Fee Shifting in Patent-Based Lawsuits – Rekindled Interest from Legislation and Judiciary

Posted on April 30th, 2014 by Legal Fee Advisors

Over the past decades, with the rise of the tech industry and entrepreneurship, so have risen the trolls from under their bridges. It is now time to set things right. In order to protect intellectual property, Congress enacted laws which gives inventors and assignees exclusivity rights for a limited amount of time and scope. The four main categories of rights are copyrights, patents, trademarks and trade secrets. As a consequence of the expansion of intellectual property rights, and the use of these protections, what is now called patent trolls arose. Patent trolls, also called Patent Assertion Entities, are companies which acquire patents in order to sue suppliers of goods and services for infringing their patents, without themselves producing goods or services based on these same patents.

Over the past decade, due to patent trolling, we have observed increased costs of production, and thus reduced efficiency and deadweight loss in the market. In essence, patent trolls, by suing companies which use their patents, earn licensing fees on the goods and services sold, thereby increasing the supply costs of companies. This being contrary to legislative intent, Congress and the judiciary have been considering strategies for curbing perceived abuses of the system.

Though the fee-shifting provision has existed since the 1952 patent statute [1], Congress has only recently been considering changing the statute in order to broaden its scope. The Innovation Act (H.R. 3309) would for example make the standard that the losing party has to pay, unless “the court finds that the position and conduct of the non-prevailing party or parties were reasonably justified in law and fact or that special circumstances […] make an award unjust.”[2] By broadening the scope by which losing parties pay for the legal fees of both parties, frivolous law suits would in theory be reduced, and patent trolling would be curbed.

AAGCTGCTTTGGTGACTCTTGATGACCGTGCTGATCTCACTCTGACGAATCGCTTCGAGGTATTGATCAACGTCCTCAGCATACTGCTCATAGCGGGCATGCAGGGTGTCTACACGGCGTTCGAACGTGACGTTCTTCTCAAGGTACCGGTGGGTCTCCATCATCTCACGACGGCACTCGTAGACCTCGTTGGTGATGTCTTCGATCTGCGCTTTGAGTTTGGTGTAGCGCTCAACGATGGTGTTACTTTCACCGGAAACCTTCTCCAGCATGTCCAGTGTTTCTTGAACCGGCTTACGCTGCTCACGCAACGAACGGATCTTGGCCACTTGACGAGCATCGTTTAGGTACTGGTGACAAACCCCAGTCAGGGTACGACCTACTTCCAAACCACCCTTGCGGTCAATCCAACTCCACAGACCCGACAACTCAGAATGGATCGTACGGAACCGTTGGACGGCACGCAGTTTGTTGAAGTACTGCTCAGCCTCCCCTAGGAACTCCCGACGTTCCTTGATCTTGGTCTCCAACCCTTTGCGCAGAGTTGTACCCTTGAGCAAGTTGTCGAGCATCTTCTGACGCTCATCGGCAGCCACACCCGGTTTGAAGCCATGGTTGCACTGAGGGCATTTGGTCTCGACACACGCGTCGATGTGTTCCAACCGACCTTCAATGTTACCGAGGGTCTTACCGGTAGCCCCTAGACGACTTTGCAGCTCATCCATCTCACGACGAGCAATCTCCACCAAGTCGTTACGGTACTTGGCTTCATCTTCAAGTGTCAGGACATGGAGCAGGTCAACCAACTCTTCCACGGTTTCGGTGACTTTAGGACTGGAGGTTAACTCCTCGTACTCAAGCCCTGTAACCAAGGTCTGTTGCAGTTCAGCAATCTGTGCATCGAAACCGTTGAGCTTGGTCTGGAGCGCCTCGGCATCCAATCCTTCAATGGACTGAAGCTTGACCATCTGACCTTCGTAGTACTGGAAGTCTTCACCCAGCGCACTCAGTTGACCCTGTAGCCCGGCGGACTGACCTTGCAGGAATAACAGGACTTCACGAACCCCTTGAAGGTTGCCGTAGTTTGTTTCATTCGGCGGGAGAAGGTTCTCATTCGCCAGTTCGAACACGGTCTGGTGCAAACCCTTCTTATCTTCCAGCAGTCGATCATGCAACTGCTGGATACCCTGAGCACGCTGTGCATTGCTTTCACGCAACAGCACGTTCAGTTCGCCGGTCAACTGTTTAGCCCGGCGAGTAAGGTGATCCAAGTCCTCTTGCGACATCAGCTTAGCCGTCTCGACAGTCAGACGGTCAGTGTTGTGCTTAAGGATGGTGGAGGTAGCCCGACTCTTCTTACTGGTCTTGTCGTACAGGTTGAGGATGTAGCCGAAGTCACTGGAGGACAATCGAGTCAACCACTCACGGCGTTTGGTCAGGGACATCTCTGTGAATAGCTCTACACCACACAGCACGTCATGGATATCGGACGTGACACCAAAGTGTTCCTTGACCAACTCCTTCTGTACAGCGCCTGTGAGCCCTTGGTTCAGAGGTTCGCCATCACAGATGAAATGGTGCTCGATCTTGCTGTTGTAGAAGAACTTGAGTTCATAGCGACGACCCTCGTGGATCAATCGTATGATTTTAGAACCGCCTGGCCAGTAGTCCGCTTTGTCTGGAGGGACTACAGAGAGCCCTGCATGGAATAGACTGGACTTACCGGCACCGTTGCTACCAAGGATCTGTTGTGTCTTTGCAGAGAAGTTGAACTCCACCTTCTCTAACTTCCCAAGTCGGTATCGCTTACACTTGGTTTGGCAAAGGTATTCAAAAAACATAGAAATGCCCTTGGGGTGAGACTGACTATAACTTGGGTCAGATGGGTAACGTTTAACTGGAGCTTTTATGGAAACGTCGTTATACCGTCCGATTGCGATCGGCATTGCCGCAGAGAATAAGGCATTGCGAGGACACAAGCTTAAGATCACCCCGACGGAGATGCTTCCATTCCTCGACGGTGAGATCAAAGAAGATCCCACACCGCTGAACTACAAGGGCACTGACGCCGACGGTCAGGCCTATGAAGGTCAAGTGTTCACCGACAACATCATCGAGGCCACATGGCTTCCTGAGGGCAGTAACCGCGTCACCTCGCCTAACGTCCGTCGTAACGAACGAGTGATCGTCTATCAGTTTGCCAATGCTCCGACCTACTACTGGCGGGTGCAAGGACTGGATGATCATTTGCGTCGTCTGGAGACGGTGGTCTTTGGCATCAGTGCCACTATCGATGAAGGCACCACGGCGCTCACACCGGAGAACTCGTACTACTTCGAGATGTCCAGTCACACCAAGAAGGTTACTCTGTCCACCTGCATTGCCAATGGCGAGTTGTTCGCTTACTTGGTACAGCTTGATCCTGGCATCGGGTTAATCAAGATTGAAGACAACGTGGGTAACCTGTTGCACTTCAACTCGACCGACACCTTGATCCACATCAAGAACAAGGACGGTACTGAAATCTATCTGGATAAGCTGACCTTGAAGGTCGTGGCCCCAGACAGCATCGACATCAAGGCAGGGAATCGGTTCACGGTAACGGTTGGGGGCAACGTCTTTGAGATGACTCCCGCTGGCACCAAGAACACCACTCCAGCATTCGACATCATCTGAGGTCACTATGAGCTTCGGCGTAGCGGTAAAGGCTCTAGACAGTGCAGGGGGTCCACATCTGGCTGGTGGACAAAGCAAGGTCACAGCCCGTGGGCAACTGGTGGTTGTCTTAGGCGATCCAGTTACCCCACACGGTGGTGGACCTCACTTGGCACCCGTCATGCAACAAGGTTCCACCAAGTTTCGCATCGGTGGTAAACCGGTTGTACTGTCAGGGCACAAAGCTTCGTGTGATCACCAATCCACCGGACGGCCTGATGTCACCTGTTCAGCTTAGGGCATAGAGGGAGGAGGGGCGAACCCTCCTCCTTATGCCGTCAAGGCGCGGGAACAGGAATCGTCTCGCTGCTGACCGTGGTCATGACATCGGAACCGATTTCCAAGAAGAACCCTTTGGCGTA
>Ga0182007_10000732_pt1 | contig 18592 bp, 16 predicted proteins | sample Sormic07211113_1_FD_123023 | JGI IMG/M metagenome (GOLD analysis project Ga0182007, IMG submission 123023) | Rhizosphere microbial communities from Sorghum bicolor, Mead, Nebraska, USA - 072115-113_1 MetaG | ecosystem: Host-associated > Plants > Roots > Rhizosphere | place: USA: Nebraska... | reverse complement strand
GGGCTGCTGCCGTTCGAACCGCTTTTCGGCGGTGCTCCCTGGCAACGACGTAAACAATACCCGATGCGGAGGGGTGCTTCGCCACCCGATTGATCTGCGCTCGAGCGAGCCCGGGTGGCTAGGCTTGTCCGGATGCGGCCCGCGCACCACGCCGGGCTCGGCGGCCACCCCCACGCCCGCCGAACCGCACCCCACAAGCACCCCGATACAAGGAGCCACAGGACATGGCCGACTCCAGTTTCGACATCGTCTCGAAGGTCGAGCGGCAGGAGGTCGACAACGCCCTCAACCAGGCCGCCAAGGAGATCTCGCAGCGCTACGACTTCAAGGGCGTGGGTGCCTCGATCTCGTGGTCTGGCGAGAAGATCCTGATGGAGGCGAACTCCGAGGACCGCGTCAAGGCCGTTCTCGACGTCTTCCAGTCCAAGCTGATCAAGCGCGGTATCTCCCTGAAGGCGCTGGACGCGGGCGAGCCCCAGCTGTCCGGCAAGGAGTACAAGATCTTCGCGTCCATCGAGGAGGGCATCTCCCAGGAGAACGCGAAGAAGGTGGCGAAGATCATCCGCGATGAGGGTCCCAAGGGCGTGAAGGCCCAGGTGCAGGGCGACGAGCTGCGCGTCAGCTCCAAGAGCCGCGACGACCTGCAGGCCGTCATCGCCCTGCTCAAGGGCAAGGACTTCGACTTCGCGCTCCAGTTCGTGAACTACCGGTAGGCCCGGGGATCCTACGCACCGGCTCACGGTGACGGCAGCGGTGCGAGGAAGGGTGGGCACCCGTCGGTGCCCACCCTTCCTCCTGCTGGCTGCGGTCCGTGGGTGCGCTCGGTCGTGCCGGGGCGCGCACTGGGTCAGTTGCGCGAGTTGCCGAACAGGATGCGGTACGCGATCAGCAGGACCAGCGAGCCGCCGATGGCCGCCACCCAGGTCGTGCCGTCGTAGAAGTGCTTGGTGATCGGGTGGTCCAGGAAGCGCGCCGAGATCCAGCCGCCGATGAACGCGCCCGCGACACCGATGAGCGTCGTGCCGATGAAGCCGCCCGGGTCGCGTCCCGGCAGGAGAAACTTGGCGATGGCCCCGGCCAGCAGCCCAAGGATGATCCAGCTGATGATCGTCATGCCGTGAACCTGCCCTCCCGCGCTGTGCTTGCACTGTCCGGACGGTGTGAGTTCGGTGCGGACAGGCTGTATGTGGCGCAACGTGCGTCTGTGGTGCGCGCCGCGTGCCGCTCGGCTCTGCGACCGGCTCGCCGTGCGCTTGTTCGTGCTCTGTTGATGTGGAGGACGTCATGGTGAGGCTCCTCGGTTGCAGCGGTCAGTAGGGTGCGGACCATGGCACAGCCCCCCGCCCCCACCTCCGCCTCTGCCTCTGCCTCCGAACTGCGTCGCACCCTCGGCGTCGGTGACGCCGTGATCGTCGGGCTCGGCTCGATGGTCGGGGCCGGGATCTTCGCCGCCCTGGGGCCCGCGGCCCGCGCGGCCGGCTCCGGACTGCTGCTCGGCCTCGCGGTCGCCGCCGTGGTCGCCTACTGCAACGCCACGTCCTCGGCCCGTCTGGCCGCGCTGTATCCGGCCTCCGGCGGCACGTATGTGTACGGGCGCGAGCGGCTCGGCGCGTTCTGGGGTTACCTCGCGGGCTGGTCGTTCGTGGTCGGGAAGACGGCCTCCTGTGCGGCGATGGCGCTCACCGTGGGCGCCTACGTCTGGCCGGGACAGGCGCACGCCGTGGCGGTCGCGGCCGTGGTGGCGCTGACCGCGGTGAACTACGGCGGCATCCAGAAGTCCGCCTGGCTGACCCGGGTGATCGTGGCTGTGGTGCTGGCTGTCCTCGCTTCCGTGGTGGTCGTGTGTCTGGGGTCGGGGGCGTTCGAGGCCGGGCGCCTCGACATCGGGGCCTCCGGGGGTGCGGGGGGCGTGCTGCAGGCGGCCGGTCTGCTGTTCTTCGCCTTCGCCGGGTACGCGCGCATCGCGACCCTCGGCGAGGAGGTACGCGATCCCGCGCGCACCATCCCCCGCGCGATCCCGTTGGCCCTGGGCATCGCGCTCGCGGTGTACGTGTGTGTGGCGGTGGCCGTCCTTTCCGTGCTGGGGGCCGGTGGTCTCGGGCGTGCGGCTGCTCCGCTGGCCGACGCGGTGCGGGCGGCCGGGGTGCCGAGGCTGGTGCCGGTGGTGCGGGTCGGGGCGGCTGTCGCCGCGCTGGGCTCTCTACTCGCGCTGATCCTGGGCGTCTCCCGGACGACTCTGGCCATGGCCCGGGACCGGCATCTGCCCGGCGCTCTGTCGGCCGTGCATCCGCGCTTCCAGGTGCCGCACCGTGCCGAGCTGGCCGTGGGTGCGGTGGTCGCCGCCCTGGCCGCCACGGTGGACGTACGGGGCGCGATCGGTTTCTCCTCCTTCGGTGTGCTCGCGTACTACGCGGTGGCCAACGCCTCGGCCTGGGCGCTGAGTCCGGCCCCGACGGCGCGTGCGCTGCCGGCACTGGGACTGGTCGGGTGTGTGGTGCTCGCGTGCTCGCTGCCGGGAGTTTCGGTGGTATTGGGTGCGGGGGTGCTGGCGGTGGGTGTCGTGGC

Under the current jurisprudence, to shift attorneys’ fees to a losing party under § 285, a district court must determine (1) that the case is “exceptional”[3] or in the absence of such “exceptional” conduct, (2) “(i) litigation is brought in subjective bad faith, and (ii) the litigation is objectively baseless.”[4] Since then however, the Federal Circuit court [5], as well as the US Supreme Court[6], have been considering cases challenging aspects of the test.

What this means for legal fees

In the near future, through judicial decisions and legislative amendments, the scope of the fee shifting provision broadens. Though the ultimate results are unclear, as judicial interpretation is always a variable factor, the intent, and likely result, is to reduce the volume of patent infringement cases by increasing the risk and cost of such cases. One unwanted consequence of such legislation however may be that companies accused of infringing patents will purposefully rack up hefty legal bills in patent cases as a punitive deterrent for patent trolls. We must therefore remain ever vigilant of unreasonable legal bills.


B. Bierwirth


[1] 35 U.S.C. § 285: “The court in exceptional cases may award reasonable attorney fees to the prevailing party”

[2] Innovation Act, H.R. 3309, 113th Cong. § 3(b)(1) 2013

[3] “Material inappropriate conduct” such as “willful infringement, fraud or inequitable conduct in procuring the patent, misconduct during litigation, vexatious or unjustified litigation, conduct that violates [Federal Rule of Civil Procedure] 11, or like infractions”

[4] See generally Serio-US Indus. V. Plastic Recovery Techs. Corp., 459 F.3d 1311, 1321-22 (Fed. Cir. 2006)

[5] Kilopass Tech. Inc. v. Sidense Corp., No. C 10-02066 SI (N.D. Cal. Dec. 18, 2012)

[6] Octane Fitness, LLC v. Icon Health & Fitness, Inc., 496 F. App’x57 (Fed. Cir. 2012), cert. granted, 134 S.Ct.49 (U.S. Oct. 1, 2013)(No. 12-1184); Highmark Inc. v. Allcare Health Management Systems, Inc., 687 F.3d 1300 (Fed. Cir. 2012, cert. granted, 134 S.Ct. 48 (U.S. Oct. 1, 2013) (No. 12-1163).


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